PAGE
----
Dr. Walter Stephan, a professor emeritus at New Mexico State University, made it his life’s work to survey students’ racial attitudes after their first year of desegregation. He found that in 16% of the desegregated schools examined, the attitudes of whites toward African Americans became more favorable. In 36% of the schools, there was no difference. In 48% of the schools, white students’ attitudes toward blacks became worse. Stephan is no segregationist—he signed the amicus brief, and he is one of the most respected scholars in the field.

The unfortunate twist of diverse schools is that they don’t necessarily lead to more cross-race friendships. Often it’s the opposite.

Duke University’s Dr. James Moody—an expert on how adolescents form and maintain social networks—analyzed data on over 90,000 teenagers at 112 different schools from every region of the country. The students had been asked to name their five best male friends and their five best female friends. Moody matched the ethnicity of the student with the race of each of her named friends, then Moody compared the number of each student’s cross-racial friendships with the school’s overall diversity.

Moody found that the more diverse the school, the more the kids self-segregate by race and ethnicity within the school, and thus the likelihood that any two kids of different races have a friendship goes down.

As a result, junior high and high school children in diverse schools experience two completely-contrasting social cues on a daily basis. The first cue is inspiring—that many students have a friend of another race. The second cue is tragic—that far more kids just like to hang with their own. It’s this second dynamic that becomes more and more visible as overall school diversity goes up. As a child circulates through school, she sees more groups that her race disqualifies her from, more tables in the lunchroom she can’t sit at, and more implicit lines that are taboo to cross. This is unmissable even if she, personally, has friends of other races.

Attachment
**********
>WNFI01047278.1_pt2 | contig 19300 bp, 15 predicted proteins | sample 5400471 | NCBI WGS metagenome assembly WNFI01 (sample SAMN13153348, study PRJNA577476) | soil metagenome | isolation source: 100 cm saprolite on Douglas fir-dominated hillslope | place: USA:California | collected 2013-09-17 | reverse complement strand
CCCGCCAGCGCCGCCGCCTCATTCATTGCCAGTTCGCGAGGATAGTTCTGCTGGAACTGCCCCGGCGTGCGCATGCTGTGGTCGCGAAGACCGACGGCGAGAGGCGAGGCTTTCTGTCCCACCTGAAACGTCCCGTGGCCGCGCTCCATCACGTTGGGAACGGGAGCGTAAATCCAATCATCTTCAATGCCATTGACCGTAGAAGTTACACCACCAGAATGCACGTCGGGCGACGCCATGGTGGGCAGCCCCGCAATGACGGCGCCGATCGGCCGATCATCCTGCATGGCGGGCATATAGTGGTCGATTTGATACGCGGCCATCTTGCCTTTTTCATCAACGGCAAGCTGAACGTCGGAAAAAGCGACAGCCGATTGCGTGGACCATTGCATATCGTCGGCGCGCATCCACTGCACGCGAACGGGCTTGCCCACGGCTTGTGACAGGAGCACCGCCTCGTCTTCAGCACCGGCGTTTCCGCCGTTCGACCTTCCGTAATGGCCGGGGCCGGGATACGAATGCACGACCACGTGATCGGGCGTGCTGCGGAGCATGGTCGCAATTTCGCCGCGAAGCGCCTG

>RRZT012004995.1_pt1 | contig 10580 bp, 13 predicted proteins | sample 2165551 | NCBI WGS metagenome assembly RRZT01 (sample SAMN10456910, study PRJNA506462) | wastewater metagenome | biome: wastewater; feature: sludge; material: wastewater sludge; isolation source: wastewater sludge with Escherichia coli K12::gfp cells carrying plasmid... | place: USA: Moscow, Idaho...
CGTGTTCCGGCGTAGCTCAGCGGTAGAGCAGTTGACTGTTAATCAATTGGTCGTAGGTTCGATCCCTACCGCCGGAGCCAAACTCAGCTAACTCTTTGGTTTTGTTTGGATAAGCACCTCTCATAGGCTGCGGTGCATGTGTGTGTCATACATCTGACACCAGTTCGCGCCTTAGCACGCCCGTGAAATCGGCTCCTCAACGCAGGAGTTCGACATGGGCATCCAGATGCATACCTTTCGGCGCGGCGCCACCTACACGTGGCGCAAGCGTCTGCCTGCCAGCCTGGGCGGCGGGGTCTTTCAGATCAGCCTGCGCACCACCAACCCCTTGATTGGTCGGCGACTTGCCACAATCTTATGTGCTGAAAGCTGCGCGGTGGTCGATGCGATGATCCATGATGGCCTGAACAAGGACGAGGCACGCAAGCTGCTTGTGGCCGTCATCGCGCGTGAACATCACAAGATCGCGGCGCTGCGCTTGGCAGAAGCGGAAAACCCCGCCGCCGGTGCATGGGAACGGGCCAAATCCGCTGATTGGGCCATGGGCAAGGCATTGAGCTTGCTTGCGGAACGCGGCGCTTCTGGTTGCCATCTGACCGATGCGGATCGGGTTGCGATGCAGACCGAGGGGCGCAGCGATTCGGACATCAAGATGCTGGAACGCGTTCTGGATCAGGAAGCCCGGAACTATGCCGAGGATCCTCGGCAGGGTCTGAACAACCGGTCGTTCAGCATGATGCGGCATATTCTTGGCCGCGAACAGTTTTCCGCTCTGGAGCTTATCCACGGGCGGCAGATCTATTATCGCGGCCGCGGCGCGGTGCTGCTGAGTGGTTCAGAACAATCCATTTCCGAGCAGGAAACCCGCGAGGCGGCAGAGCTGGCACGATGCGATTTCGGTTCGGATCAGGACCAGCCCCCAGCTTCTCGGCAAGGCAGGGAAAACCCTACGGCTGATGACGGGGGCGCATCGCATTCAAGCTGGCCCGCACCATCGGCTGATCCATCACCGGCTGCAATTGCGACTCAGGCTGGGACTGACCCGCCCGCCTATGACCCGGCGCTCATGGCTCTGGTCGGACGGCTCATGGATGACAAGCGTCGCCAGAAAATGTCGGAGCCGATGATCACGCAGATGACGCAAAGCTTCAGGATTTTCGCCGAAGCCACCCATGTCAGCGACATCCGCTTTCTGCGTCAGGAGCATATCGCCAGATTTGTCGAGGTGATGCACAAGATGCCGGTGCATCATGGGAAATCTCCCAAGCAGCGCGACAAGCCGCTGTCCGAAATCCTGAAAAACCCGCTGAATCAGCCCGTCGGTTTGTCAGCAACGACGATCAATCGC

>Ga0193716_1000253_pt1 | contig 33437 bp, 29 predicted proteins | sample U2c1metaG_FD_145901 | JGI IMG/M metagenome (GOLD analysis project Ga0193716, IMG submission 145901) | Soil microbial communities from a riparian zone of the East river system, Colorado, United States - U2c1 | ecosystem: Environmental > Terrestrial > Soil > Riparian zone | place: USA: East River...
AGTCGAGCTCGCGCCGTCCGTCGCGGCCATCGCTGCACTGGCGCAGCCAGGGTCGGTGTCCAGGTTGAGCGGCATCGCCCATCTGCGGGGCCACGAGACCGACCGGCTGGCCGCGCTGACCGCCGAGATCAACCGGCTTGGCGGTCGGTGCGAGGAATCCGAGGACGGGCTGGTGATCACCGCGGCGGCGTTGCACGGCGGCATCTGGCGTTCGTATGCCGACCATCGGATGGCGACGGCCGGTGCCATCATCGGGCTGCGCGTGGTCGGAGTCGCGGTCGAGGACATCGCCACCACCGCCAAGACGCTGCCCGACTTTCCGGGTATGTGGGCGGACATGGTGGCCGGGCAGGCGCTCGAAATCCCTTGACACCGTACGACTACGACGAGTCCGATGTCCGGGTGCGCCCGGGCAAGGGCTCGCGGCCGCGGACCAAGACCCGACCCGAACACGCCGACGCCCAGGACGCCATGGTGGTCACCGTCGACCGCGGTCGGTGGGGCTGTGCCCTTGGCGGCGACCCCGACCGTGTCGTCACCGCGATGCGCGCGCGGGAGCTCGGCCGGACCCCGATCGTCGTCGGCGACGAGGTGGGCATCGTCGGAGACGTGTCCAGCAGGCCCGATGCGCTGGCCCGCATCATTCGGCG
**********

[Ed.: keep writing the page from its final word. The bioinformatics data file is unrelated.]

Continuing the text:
It’s true that, for every extracurricular one kid has in common with a child of another race, the likelihood that they will be friends increases. But what’s stunning about Moody’s analysis is that he’s taken that into account: Moody included statistical controls for activities, sports, academic tracking, and other school-structural conditions that tend to desegregate (or segregate) students within the school. And the rule still holds true: more diversity translates into more division between students.

Having done its own analysis of teen friendships, a team from the University of North Carolina, Chapel Hill, confirmed Moody’s assessment. “More diverse schools have, overall, more potential interracial contact and hence more interracial dyads of ‘potential’ friends,” these researchers explained—but this opportunity was being squandered: “The probability of interracial dyads being friends decreases in more diverse schools.”

Those increased opportunities to interact are also, effectively, increased opportunities to reject each other. And that is what’s happening.

“There has been a new resegregation among youth in primary and secondary schools and on college campuses across the country,” wrote Dr. Brendesha Tynes of the University of Illinois, Urbana-Champaign. Tynes concluded, “Even in multiracial schools, once young people leave the classroom very little interrracial discussion takes place because a desire to associate with one’s own ethnic group often discourages interaction between groups.”

All told, the odds of a white high-schooler in America having a best friend of another race is only 8%. Those odds barely improve for the second-best friend, or the third best, or the fifth. For blacks, the odds aren’t much better: 85% of black kids’ best friends are also black. Cross-race friends also tend to share a single activity, rather than multiple activities; as a result, these friendships are more likely to be lost over time, as children transition from middle school to high school.

It is tempting to believe that because their generation is so diverse, today’s children grow up knowing how to get along with people of every race. But numerous studies suggest that this is more of a fantasy than a fact.

I can’t help but wonder—would the track record of desegregation be so mixed if parents reinforced it, rather than remaining silent?